Do You Use Terms of
Endearment Too Often?

Young Couple Talking

Terms of endearment are typically used between people who are close – parents and children, best friends, spouses and partners.    

Most typical are “Sweetheart,” “Honey,” “Sugar,” “Baby,” “Teddy Bear,” “Pumpkin,” and so on.  For some reason, food and animal terms are common.

But, as I'm sure we've all noticed, some people tend to get too liberal with these affections, using them with people they hardly know and in circumstances when using a proper name would make a better impression.

What’s in a Name?

People feel special when you remember and use their proper names.  When you first meet someone, using his or her name in conversation establishes likeability.  It’s a great way to win friends.

However, if you are at a gathering and are calling various people “Honey” or “Darling,” there are a couple of thoughts they may have about this.

  • You are getting too familiar too quickly.  And you’ll notice this because your conversations won’t last very long.
  • They assume you don’t remember their name.  They may even remind you of their name during the conversation as a gentle correction.

I once knew a gentleman who called nearly everyone “Sweetheart.”  His close friends were accustomed to it, and a few even thought it was cute.  But I noticed when he met people at parties, it could be a little off-putting.  A few of us would be sure to casually mention, “Oh, he calls everyone that.”

When you use a person’s name, particularly right after an introduction, you establish familiarity, and your relationship, at a more appropriate pace.

For Special People Only

For the people closest to you, calling them by an affectionate nickname makes your relationship even more special.  It’s something shared just between the two of you.

But there are valid reasons why pet names are reserved only for those close relationships.

  • People you don’t know very well may view your affectionate terms as disrespectful, condescending, or out of place.
  • In a work or office environment, this is not viewed as a professional practice.
  • Some people may feel it is a breach of “personal space” when you use "Honey" or "Sweetie" instead of their proper name.
  • Others who overhear you may feel you are “showing off” your relationship with the person.

“Honey,” “Darling,” and “Dearest” can become nicknames fairly quickly, the perfect example being my friend who called everyone he knew “Sweetheart.”  Once this becomes a habit, it’s easy to lose your awareness of propriety.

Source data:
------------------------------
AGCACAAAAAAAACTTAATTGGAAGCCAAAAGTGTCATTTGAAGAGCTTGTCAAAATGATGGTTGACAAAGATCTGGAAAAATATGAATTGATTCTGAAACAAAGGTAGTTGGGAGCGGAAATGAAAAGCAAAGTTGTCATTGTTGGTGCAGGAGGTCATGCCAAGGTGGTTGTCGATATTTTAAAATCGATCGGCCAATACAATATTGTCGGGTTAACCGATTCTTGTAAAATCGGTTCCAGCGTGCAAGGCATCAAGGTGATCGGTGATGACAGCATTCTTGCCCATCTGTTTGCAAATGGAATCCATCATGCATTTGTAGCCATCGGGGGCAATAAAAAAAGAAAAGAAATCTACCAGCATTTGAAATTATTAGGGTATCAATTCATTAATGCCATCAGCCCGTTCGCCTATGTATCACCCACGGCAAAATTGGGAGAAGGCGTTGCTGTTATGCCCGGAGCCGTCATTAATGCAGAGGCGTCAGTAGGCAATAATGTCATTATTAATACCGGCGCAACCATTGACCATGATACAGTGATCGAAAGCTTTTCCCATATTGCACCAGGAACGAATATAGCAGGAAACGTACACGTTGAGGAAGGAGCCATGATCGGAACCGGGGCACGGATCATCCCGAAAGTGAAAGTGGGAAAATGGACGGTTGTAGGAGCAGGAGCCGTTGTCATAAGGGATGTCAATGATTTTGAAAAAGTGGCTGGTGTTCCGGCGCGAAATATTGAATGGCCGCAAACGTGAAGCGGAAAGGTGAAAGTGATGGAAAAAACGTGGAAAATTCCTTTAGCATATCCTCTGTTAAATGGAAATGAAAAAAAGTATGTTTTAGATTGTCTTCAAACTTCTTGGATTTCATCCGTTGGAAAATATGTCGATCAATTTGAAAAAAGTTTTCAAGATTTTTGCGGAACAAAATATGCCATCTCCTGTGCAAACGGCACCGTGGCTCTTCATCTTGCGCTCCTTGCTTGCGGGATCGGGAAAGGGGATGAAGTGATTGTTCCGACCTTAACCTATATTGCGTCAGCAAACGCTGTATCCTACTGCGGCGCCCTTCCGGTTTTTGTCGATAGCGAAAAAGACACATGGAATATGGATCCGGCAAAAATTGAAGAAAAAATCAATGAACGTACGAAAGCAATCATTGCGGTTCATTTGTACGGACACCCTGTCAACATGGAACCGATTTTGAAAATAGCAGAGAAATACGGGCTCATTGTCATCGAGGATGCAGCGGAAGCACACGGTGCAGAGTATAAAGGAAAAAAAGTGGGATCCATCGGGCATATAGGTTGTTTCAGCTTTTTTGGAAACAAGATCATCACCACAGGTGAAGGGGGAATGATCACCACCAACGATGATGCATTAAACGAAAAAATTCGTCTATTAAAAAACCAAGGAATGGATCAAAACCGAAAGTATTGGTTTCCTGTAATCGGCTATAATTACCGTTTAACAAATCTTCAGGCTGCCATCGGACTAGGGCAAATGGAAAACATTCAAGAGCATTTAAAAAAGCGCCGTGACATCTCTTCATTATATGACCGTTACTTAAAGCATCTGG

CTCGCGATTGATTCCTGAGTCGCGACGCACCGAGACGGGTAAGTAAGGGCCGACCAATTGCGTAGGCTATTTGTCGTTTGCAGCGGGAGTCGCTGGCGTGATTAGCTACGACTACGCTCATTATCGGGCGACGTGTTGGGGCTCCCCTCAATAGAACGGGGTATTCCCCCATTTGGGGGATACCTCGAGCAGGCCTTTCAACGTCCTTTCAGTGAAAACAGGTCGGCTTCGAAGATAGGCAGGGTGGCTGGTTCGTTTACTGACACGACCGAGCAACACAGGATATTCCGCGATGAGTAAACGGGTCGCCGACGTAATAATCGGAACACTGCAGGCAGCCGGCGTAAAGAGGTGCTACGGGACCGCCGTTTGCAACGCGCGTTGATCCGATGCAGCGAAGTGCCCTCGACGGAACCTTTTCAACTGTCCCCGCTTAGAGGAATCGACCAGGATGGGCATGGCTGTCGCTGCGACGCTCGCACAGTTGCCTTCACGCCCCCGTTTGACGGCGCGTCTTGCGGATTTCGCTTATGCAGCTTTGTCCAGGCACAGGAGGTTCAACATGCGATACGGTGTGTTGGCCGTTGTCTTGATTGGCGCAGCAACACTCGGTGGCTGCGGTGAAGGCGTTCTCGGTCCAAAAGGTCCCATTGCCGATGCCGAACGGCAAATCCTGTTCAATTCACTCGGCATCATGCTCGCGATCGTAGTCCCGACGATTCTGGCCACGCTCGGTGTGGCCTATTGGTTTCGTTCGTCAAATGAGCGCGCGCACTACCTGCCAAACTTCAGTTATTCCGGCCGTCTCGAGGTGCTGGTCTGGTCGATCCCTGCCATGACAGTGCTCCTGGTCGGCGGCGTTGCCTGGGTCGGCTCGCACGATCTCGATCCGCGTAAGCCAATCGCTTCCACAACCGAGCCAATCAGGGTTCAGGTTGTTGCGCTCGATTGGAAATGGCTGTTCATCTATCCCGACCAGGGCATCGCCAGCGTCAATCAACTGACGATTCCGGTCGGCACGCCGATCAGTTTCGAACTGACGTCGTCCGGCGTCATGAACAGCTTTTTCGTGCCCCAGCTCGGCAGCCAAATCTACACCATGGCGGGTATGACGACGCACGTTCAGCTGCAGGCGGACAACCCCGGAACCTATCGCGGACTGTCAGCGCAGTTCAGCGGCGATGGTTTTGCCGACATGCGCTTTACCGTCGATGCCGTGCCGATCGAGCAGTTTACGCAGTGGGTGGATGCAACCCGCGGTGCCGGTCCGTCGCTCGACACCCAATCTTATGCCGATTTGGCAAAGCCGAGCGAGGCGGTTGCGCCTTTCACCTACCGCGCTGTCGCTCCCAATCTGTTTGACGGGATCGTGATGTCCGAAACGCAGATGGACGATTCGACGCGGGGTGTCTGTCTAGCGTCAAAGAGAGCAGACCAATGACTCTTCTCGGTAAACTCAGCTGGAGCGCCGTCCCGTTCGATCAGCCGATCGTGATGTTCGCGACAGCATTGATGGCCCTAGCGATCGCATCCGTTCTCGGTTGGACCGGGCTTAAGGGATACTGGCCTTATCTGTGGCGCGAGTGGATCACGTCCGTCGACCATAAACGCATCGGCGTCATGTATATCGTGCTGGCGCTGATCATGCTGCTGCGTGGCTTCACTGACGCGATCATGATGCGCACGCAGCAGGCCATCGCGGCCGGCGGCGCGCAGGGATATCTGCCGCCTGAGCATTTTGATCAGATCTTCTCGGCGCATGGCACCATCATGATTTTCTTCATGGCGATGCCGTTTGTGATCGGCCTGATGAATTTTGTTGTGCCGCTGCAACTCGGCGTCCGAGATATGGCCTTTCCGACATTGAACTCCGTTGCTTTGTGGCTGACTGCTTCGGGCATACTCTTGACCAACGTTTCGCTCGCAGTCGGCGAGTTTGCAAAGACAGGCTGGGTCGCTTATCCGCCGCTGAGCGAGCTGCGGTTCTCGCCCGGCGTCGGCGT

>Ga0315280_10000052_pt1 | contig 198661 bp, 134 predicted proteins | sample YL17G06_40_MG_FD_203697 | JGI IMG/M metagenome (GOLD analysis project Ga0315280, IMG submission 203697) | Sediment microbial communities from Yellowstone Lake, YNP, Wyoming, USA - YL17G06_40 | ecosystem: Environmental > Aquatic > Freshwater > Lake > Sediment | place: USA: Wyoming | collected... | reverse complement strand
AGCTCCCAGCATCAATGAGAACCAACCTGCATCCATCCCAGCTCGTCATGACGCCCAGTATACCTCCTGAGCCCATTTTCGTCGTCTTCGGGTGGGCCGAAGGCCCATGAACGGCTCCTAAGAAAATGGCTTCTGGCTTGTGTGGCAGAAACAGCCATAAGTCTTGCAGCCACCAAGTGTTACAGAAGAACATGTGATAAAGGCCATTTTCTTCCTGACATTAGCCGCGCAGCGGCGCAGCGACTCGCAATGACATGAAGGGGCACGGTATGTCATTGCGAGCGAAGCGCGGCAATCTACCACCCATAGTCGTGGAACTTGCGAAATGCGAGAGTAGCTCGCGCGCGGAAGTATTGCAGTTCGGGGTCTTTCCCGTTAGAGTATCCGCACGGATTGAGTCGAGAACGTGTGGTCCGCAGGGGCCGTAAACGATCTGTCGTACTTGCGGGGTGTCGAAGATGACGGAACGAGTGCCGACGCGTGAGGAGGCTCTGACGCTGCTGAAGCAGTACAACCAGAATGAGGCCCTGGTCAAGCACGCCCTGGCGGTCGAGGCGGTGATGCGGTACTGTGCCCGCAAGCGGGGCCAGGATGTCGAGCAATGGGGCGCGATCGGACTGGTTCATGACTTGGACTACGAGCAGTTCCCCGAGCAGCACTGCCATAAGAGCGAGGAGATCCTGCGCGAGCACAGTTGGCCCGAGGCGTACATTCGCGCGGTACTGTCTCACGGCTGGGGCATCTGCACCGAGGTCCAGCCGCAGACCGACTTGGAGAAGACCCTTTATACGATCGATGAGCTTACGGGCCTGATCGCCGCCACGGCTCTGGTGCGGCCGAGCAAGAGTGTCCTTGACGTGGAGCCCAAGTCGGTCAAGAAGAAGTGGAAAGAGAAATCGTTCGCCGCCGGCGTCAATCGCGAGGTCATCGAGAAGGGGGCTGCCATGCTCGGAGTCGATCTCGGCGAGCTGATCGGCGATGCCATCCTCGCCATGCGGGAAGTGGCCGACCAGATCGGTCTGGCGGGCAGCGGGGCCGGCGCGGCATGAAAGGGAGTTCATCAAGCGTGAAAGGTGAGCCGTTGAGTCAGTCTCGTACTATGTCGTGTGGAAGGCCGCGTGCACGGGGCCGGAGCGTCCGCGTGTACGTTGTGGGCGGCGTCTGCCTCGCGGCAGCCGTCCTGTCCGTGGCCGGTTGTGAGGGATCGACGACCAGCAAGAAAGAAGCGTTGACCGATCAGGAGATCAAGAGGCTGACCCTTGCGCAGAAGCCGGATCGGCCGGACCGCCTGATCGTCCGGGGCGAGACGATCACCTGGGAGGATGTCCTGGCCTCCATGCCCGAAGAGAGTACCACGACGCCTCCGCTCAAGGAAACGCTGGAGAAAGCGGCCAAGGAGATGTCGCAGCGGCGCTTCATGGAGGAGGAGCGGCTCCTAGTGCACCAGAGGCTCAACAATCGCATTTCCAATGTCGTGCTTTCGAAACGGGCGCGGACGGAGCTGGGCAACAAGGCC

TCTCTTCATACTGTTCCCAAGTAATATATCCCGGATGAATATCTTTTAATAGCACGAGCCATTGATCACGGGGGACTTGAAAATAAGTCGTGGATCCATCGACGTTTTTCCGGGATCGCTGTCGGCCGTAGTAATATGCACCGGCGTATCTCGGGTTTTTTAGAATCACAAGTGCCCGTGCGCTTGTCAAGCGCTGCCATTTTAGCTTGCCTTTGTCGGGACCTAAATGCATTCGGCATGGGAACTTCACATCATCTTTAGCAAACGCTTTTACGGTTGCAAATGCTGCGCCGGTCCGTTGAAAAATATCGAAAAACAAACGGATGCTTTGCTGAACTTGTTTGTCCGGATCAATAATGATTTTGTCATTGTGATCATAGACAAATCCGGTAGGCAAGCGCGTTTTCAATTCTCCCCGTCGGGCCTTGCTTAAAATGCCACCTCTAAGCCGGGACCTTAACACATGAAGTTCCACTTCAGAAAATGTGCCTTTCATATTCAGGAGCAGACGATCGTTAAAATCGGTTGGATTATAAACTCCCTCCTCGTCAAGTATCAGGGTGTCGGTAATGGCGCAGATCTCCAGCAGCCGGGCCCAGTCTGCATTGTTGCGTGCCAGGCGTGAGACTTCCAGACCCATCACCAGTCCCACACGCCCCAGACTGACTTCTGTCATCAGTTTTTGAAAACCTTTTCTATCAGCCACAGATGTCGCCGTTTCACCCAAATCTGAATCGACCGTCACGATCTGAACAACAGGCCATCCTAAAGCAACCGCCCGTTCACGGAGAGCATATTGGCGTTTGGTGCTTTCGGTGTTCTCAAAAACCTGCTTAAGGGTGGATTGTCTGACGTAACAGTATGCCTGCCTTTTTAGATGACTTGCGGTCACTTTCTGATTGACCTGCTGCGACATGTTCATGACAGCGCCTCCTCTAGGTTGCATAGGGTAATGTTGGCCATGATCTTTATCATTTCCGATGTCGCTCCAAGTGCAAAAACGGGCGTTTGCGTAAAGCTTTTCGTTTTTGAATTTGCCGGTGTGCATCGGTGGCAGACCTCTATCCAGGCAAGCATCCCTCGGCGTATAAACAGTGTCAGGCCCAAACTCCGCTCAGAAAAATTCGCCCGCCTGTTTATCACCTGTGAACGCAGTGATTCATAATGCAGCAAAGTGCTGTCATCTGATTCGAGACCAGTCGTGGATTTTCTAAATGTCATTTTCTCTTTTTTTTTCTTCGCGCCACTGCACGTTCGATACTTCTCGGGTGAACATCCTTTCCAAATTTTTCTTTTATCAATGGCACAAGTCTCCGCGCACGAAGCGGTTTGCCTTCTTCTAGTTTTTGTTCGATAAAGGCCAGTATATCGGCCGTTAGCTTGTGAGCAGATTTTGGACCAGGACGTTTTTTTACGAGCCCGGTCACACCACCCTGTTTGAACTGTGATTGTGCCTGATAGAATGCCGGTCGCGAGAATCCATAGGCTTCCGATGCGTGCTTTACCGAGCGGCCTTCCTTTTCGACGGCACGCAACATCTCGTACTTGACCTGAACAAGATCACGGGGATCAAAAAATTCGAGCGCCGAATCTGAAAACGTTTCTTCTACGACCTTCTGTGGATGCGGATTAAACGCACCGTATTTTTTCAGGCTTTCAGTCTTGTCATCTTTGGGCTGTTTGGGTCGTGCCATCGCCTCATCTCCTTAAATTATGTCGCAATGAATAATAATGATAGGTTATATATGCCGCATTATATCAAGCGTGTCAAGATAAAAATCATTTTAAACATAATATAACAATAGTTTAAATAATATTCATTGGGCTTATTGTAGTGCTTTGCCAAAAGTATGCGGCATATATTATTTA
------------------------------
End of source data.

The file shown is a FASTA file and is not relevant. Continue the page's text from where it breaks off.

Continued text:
Terms of Endearment in Public

My children have noted that I use “Darling” when speaking to my husband in public.  When you feel comfortable in the presence of others, you don’t notice to what degree you use affectionate sprinklings when addressing your significant other.

Sometimes it’s very uplifting to see a person respond to being called an affectionate term by a partner.  We are witnesses to happiness and harmony.  However, it’s important to be aware that when using terms of endearment too liberally, the “sweet” or “cute” aspect of it can quickly turn to “silly.”

In a platonic or professional situation, you may describe friends or colleagues you admire using flattering terms that border on terms of endearment.  

  • “He’s a doll!”  
  • “She’s a winner!”  
  • “I gobble up every word he says!”  
  • “My colleagues are angels!”

Each of these is meant to be – and is usually accepted as – a compliment.  But overuse will only make them seem insincere.  As the saying goes, “Everything in moderation.”

Self-adjustment

Etiquette guidelines come down to guidelines of kindness and courtesy.  If you sense that your playful language might be off-putting to others, try some new strategies when using names. 

Remain aware during conversations with others.  When you're about to use a term of endearment, find an alternative statement that matches what you are feeling and captures the moment. 

  • Instead of “Sweetie, this is so fun!” try “John, I am really enjoying this, especially being with you.”
  • Instead of “Honeybun, let’s go for pizza tonight,” try “Mary, I want to celebrate something fun with you.  Let’s head out for pizza.”
  • Instead of “You gorgeous thing, I can’t believe my eyes,” try “Stephanie, you look very lovely this evening.  It’s so nice to be with you.”
  • Instead of “My dear, you are a darling,” try “Kim, you are special.  I always have the best time when I hang out with you.”

There is a time and place for affectionate terms.  Studies show that using them even brings a couple closer.  But it’s nice to hear your partner, family member, or friend call you by your name once in a while.

Being mindful and thoughtful are always qualities that others will find endearing about you.



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